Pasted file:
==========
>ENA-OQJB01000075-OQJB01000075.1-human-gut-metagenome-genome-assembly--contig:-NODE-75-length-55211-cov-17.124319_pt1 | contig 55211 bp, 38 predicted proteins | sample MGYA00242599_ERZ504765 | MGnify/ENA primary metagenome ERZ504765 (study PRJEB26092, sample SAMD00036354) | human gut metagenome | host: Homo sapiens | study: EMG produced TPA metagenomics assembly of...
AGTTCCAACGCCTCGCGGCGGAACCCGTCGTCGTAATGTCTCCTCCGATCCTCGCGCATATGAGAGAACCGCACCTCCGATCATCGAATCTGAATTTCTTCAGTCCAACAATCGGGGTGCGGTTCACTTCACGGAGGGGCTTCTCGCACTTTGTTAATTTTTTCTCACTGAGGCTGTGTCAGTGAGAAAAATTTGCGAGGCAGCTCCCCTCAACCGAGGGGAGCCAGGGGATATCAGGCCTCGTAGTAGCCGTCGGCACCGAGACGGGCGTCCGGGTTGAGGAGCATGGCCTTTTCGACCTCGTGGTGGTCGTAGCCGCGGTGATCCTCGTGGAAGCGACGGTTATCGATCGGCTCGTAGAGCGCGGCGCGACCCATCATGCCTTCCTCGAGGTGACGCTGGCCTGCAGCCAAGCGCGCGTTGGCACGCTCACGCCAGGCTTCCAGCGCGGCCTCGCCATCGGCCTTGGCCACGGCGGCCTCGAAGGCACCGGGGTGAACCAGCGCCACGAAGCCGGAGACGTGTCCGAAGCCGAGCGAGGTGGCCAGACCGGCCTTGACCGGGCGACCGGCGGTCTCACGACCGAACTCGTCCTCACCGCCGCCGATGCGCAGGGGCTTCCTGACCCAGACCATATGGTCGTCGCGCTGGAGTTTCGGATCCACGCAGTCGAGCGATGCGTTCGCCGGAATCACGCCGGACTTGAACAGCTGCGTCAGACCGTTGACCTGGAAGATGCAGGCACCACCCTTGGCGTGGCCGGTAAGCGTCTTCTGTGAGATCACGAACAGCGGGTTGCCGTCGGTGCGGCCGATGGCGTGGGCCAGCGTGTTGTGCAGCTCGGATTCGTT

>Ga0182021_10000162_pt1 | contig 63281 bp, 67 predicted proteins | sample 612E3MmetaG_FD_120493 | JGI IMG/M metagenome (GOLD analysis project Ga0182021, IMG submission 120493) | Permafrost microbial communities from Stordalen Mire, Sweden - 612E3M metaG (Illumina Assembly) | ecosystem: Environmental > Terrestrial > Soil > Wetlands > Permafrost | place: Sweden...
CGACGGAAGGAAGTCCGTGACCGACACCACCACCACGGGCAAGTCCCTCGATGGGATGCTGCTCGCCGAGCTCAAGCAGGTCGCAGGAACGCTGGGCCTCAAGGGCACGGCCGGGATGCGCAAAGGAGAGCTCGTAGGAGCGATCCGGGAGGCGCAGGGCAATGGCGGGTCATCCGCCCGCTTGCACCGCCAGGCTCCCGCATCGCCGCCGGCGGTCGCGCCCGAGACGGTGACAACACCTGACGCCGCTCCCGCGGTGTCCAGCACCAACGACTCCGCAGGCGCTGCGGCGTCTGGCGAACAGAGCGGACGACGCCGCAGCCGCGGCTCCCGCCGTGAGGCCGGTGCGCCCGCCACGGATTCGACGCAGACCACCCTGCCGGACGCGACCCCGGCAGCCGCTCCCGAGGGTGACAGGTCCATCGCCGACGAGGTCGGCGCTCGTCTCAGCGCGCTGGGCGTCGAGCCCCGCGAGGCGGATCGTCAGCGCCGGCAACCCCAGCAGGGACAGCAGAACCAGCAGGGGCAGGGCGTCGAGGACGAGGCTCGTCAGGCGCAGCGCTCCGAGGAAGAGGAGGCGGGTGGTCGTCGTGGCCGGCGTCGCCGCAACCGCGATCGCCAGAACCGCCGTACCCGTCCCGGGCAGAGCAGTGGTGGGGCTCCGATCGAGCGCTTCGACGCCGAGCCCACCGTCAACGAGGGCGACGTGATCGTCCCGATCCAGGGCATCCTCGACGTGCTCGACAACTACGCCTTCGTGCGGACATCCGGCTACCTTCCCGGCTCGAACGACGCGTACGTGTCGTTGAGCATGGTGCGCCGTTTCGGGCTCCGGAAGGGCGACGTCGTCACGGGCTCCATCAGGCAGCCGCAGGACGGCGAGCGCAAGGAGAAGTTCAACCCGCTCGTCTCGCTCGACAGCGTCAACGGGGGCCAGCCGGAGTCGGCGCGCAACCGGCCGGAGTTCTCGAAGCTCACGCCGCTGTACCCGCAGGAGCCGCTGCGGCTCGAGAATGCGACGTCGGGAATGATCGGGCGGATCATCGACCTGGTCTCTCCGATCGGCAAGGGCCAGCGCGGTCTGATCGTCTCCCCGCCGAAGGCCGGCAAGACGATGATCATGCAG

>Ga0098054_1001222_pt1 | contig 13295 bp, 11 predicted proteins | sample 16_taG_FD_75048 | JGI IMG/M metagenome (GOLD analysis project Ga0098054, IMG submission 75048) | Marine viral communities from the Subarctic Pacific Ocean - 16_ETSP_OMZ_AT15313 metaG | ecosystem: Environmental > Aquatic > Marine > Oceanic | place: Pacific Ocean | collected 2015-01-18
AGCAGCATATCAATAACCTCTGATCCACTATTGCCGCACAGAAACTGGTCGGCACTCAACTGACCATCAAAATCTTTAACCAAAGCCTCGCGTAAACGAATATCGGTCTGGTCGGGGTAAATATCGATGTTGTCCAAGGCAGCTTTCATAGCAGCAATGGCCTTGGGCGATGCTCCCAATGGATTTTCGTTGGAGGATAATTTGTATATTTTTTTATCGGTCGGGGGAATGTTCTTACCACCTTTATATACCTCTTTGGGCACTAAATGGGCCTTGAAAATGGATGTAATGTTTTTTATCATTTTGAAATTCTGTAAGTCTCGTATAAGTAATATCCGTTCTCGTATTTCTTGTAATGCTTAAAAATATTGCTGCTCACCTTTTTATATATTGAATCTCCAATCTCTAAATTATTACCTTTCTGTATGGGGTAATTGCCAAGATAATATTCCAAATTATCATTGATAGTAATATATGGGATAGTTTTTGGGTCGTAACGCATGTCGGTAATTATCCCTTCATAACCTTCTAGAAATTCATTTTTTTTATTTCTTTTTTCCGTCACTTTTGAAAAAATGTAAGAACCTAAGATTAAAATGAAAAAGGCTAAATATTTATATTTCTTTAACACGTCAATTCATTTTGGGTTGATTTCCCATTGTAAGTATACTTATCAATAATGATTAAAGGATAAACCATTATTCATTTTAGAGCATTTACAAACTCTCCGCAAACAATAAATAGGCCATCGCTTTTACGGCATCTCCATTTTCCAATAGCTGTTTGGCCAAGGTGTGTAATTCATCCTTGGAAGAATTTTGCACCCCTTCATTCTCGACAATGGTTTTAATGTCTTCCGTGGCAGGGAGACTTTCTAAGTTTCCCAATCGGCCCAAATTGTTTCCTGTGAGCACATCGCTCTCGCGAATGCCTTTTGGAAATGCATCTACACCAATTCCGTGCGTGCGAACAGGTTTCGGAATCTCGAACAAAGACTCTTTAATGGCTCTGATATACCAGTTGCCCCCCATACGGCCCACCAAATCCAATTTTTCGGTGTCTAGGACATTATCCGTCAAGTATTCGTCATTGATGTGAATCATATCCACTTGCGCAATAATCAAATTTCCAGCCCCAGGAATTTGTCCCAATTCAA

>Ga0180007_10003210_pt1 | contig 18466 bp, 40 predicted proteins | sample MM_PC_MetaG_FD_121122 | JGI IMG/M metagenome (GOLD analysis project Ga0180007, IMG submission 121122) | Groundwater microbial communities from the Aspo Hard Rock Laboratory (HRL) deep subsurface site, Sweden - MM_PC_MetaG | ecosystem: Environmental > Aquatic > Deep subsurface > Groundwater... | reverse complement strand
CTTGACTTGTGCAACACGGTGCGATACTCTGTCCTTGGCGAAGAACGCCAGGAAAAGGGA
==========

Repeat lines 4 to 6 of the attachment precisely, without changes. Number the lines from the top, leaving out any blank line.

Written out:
CGACGGAAGGAAGTCCGTGACCGACACCACCACCACGGGCAAGTCCCTCGATGGGATGCTGCTCGCCGAGCTCAAGCAGGTCGCAGGAACGCTGGGCCTCAAGGGCACGGCCGGGATGCGCAAAGGAGAGCTCGTAGGAGCGATCCGGGAGGCGCAGGGCAATGGCGGGTCATCCGCCCGCTTGCACCGCCAGGCTCCCGCATCGCCGCCGGCGGTCGCGCCCGAGACGGTGACAACACCTGACGCCGCTCCCGCGGTGTCCAGCACCAACGACTCCGCAGGCGCTGCGGCGTCTGGCGAACAGAGCGGACGACGCCGCAGCCGCGGCTCCCGCCGTGAGGCCGGTGCGCCCGCCACGGATTCGACGCAGACCACCCTGCCGGACGCGACCCCGGCAGCCGCTCCCGAGGGTGACAGGTCCATCGCCGACGAGGTCGGCGCTCGTCTCAGCGCGCTGGGCGTCGAGCCCCGCGAGGCGGATCGTCAGCGCCGGCAACCCCAGCAGGGACAGCAGAACCAGCAGGGGCAGGGCGTCGAGGACGAGGCTCGTCAGGCGCAGCGCTCCGAGGAAGAGGAGGCGGGTGGTCGTCGTGGCCGGCGTCGCCGCAACCGCGATCGCCAGAACCGCCGTACCCGTCCCGGGCAGAGCAGTGGTGGGGCTCCGATCGAGCGCTTCGACGCCGAGCCCACCGTCAACGAGGGCGACGTGATCGTCCCGATCCAGGGCATCCTCGACGTGCTCGACAACTACGCCTTCGTGCGGACATCCGGCTACCTTCCCGGCTCGAACGACGCGTACGTGTCGTTGAGCATGGTGCGCCGTTTCGGGCTCCGGAAGGGCGACGTCGTCACGGGCTCCATCAGGCAGCCGCAGGACGGCGAGCGCAAGGAGAAGTTCAACCCGCTCGTCTCGCTCGACAGCGTCAACGGGGGCCAGCCGGAGTCGGCGCGCAACCGGCCGGAGTTCTCGAAGCTCACGCCGCTGTACCCGCAGGAGCCGCTGCGGCTCGAGAATGCGACGTCGGGAATGATCGGGCGGATCATCGACCTGGTCTCTCCGATCGGCAAGGGCCAGCGCGGTCTGATCGTCTCCCCGCCGAAGGCCGGCAAGACGATGATCATGCAG

>Ga0098054_1001222_pt1 | contig 13295 bp, 11 predicted proteins | sample 16_taG_FD_75048 | JGI IMG/M metagenome (GOLD analysis project Ga0098054, IMG submission 75048) | Marine viral communities from the Subarctic Pacific Ocean - 16_ETSP_OMZ_AT15313 metaG | ecosystem: Environmental > Aquatic > Marine > Oceanic | place: Pacific Ocean | collected 2015-01-18
AGCAGCATATCAATAACCTCTGATCCACTATTGCCGCACAGAAACTGGTCGGCACTCAACTGACCATCAAAATCTTTAACCAAAGCCTCGCGTAAACGAATATCGGTCTGGTCGGGGTAAATATCGATGTTGTCCAAGGCAGCTTTCATAGCAGCAATGGCCTTGGGCGATGCTCCCAATGGATTTTCGTTGGAGGATAATTTGTATATTTTTTTATCGGTCGGGGGAATGTTCTTACCACCTTTATATACCTCTTTGGGCACTAAATGGGCCTTGAAAATGGATGTAATGTTTTTTATCATTTTGAAATTCTGTAAGTCTCGTATAAGTAATATCCGTTCTCGTATTTCTTGTAATGCTTAAAAATATTGCTGCTCACCTTTTTATATATTGAATCTCCAATCTCTAAATTATTACCTTTCTGTATGGGGTAATTGCCAAGATAATATTCCAAATTATCATTGATAGTAATATATGGGATAGTTTTTGGGTCGTAACGCATGTCGGTAATTATCCCTTCATAACCTTCTAGAAATTCATTTTTTTTATTTCTTTTTTCCGTCACTTTTGAAAAAATGTAAGAACCTAAGATTAAAATGAAAAAGGCTAAATATTTATATTTCTTTAACACGTCAATTCATTTTGGGTTGATTTCCCATTGTAAGTATACTTATCAATAATGATTAAAGGATAAACCATTATTCATTTTAGAGCATTTACAAACTCTCCGCAAACAATAAATAGGCCATCGCTTTTACGGCATCTCCATTTTCCAATAGCTGTTTGGCCAAGGTGTGTAATTCATCCTTGGAAGAATTTTGCACCCCTTCATTCTCGACAATGGTTTTAATGTCTTCCGTGGCAGGGAGACTTTCTAAGTTTCCCAATCGGCCCAAATTGTTTCCTGTGAGCACATCGCTCTCGCGAATGCCTTTTGGAAATGCATCTACACCAATTCCGTGCGTGCGAACAGGTTTCGGAATCTCGAACAAAGACTCTTTAATGGCTCTGATATACCAGTTGCCCCCCATACGGCCCACCAAATCCAATTTTTCGGTGTCTAGGACATTATCCGTCAAGTATTCGTCATTGATGTGAATCATATCCACTTGCGCAATAATCAAATTTCCAGCCCCAGGAATTTGTCCCAATTCAA